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Adobe Dreamweaver
Adobe Dreamweaver CC icon
Latest release CC 2020 (20.1) / February 2020
OS Windowssmall.png Windows 10 v.1703 or later
Osxsmall.png macOS 10.12 Sierra or later
Genre Web development application
Licence Proprietary
File format(s) .asp, .cfm, .css, .htm, .html, .js, .xhtml, .xml, .xsl, .xslt
Website adobe.com/dreamweaver

Adobe Dreamweaver, formerly Macromedia Dreamweaver, is a web development application originally based on the codebase of Backstage,[1] which was acquired by Macromedia in March 1996.[2] Dreamweaver has been owned and marketed by Adobe since December 2005.[3]

Dreamweaver is available for both Mac and Windows. Recent versions have incorporated support for web technologies such as CSS, JavaScript, and various server-side scripting languages and frameworks including ASP.NET, ColdFusion, JavaServer Pages, and PHP.

Features Edit

As a WYSIWYG Presto-based editor, Dreamweaver can hide the HTML code details of pages from the user, making it possible for non-coders to create web pages and sites. One criticism of this approach is that it can produce HTML pages whose file size and amount of HTML code is larger than an optimally hand-coded page would be, which can cause web browsers to perform poorly. This can be particularly true because the application makes it very easy to create table-based layouts. In addition, some web site developers have criticised Dreamweaver in the past for producing code that often does not comply with W3C standards, though recent versions have been more compliant. Dreamweaver 8.0 performed poorly on the Acid2 Test, developed by the Web Standards Project. However, Adobe has increased the support for CSS and other ways to lay out a page without tables in later versions of the application, with the ability to convert tables to layers and vice versa.

Dreamweaver allows users to preview websites in many browsers, provided that they are installed on their computer. It also has some site management tools, such as the ability to find and replace lines of text or code by whatever parameters specified across the entire site, and a templatisation feature for creating multiple pages with similar structures. The behaviours panel also enables use of basic JavaScript without any coding knowledge.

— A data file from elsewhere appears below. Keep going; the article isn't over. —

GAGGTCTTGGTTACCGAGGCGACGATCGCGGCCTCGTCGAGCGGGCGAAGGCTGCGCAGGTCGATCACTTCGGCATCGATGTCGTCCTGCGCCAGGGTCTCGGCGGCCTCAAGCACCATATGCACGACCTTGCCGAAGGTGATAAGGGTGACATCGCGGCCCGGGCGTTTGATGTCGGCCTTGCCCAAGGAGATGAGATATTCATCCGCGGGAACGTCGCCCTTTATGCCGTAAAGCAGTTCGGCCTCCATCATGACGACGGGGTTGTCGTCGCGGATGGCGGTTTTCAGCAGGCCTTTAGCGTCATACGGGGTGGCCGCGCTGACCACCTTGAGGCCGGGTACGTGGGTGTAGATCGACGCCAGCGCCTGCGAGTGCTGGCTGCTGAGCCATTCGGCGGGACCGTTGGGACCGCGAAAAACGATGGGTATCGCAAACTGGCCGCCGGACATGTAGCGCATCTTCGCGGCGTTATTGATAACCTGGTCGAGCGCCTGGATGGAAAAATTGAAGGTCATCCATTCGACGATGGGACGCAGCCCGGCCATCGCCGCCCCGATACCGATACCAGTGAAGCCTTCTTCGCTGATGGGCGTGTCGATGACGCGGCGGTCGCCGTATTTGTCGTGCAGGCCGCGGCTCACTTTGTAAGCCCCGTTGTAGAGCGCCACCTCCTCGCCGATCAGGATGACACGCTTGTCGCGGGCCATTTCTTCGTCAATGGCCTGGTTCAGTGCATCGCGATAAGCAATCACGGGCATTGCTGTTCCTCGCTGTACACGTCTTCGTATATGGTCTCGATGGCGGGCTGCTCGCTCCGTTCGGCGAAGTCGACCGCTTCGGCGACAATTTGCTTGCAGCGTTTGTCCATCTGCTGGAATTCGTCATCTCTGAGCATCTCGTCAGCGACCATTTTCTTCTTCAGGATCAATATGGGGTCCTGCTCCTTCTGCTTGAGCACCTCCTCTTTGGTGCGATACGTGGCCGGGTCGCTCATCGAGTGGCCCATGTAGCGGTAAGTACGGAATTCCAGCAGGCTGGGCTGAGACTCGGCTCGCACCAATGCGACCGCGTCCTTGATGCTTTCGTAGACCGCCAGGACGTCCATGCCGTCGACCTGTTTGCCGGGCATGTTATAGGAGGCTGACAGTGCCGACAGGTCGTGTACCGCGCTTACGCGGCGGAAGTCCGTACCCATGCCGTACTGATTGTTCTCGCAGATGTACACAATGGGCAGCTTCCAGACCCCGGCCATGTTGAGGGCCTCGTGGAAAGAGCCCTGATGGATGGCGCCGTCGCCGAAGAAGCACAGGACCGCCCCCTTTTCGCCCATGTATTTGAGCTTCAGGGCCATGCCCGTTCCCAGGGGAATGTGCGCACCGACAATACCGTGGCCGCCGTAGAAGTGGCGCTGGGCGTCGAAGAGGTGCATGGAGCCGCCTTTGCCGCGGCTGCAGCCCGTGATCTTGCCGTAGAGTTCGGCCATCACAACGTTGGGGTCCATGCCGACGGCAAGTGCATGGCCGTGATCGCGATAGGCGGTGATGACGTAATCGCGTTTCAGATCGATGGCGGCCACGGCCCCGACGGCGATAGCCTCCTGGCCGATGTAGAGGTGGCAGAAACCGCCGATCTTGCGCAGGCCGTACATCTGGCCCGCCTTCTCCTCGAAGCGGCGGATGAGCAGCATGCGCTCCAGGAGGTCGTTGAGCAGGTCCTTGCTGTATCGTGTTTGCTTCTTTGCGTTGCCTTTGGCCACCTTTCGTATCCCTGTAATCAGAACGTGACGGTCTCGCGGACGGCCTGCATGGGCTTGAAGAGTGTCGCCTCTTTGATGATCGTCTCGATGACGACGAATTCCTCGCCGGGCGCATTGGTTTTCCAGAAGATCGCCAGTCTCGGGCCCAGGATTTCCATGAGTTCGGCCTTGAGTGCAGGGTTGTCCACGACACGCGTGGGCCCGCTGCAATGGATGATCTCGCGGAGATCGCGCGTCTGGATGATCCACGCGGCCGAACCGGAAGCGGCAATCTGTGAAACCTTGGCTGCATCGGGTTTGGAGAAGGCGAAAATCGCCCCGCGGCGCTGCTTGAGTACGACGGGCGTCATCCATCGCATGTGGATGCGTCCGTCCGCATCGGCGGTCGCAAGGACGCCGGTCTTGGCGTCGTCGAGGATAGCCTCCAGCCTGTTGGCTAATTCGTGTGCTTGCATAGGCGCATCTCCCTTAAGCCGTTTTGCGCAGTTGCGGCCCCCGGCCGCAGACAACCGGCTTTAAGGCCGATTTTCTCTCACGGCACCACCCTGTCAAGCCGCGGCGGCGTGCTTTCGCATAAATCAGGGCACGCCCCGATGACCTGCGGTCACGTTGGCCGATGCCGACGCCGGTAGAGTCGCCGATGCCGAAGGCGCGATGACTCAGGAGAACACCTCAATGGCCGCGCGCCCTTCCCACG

Dreamweaver can use "Extensions" – small programs, which any web developer can write (usually in HTML and JavaScript). Extensions provide added functionality to the software for whoever wants to download and install them. Dreamweaver is supported by a large community of extension developers who make extensions available (both commercial and free) for most web development tasks from simple rollover effects to full-featured shopping carts.

Like other HTML editors, Dreamweaver edits files locally, then uploads all edited files to the remote web server using FTP, SFTP, or WebDAV. Dreamweaver CS4 now supports the Subversion (software) (SVN) version control system.

Syntax highlighting Edit

As of version 6, Dreamweaver supports syntax highlighting for the following languages out of the box:

  • ActionScript
  • Active Server Pages (ASP)
  • ASP.NET
  • C#
  • Cascading Style Sheets (CSS)
  • ColdFusion
  • EDML
  • Extensible HyperText Markup Language (XHTML)
  • Extensible Markup Language (XML)
  • Extensible Stylesheet Language Transformations (XSLT)
  • HyperText Markup Language (HTML)
  • Java
  • JavaScript
  • JavaServer Pages (JSP)
  • PHP: Hypertext Preprocessor (PHP)
  • Visual Basic (VB)
  • Visual Basic Script Edition (VBScript)
  • Wireless Markup Language (WML)

It is also possible to add your own language syntax highlighting to its repertoire.

In addition, code completion is available for many of these languages.

Version history Edit

Provider Major Version Minor/Alternate Name Release date Notes
Macromedia 1.0 1.0 December 1997 Initial release, for Mac OS only.
1.2 March 1998 First version for Windows.
2.0 2.0 December 1998
3.0 3.0 December 1999
UltraDev 1.0 June 1999
4.0 4.0 December 2000
UltraDev 4.0 December 2000
6.0 MX May 29, 2002
7.0 MX 2004 September 10, 2003
8.0 [4] 8.0 September 13, 2005
Adobe 9.0 CS3 April 16, 2007 Replaced Adobe GoLive in the Creative Suite series
10.0 CS5 September 23, 2008 DOM visualization tool, Live View and CSS Designer upgrades
11.0 CS5 April 2010
11.5 CS5.5 April 2011
12.0 CS6 April 2012
2014.1 CC 14 October 5, 2014 Creative Cloud
16.0 CC 15 June 2015 Responsive design capabilities with visual media query bars, direct integration with the Bootstrap framework, ability to preview and inspect content on mobile devices and improvements to the code editor
Color Meaning
Red Release no longer supported
Orange Release still supported but is an older version
Green Release still supported

ReferencesEdit

  1. Why Adobe Doesn’t Understand Web Designers by Joshua Johnson, Design Shack. 2011-08-08.
  2. Macromedia in Deal To Acquire Iband by Reuters, The New York Times. 1996-03-15.
  3. Adobe Completes Acquisition of Macromedia, Adobe Systems. 2005-12-05. Archived 2005-12-07.
  4. http://www.adobe.com/support/dreamweaver/

See also Edit

External links Edit

Adobe Dreamweaver
1 (1.2 · Attain) · 2 (Attain) · 3 (CourseBuilder · UltraDev 1) · 4 (UltraDev 4) · MX · MX 2004 · 8 | CS3 · CS4 · CS5 · CS6 · CC
Replaced Adobe GoLive in Creative Suite 3
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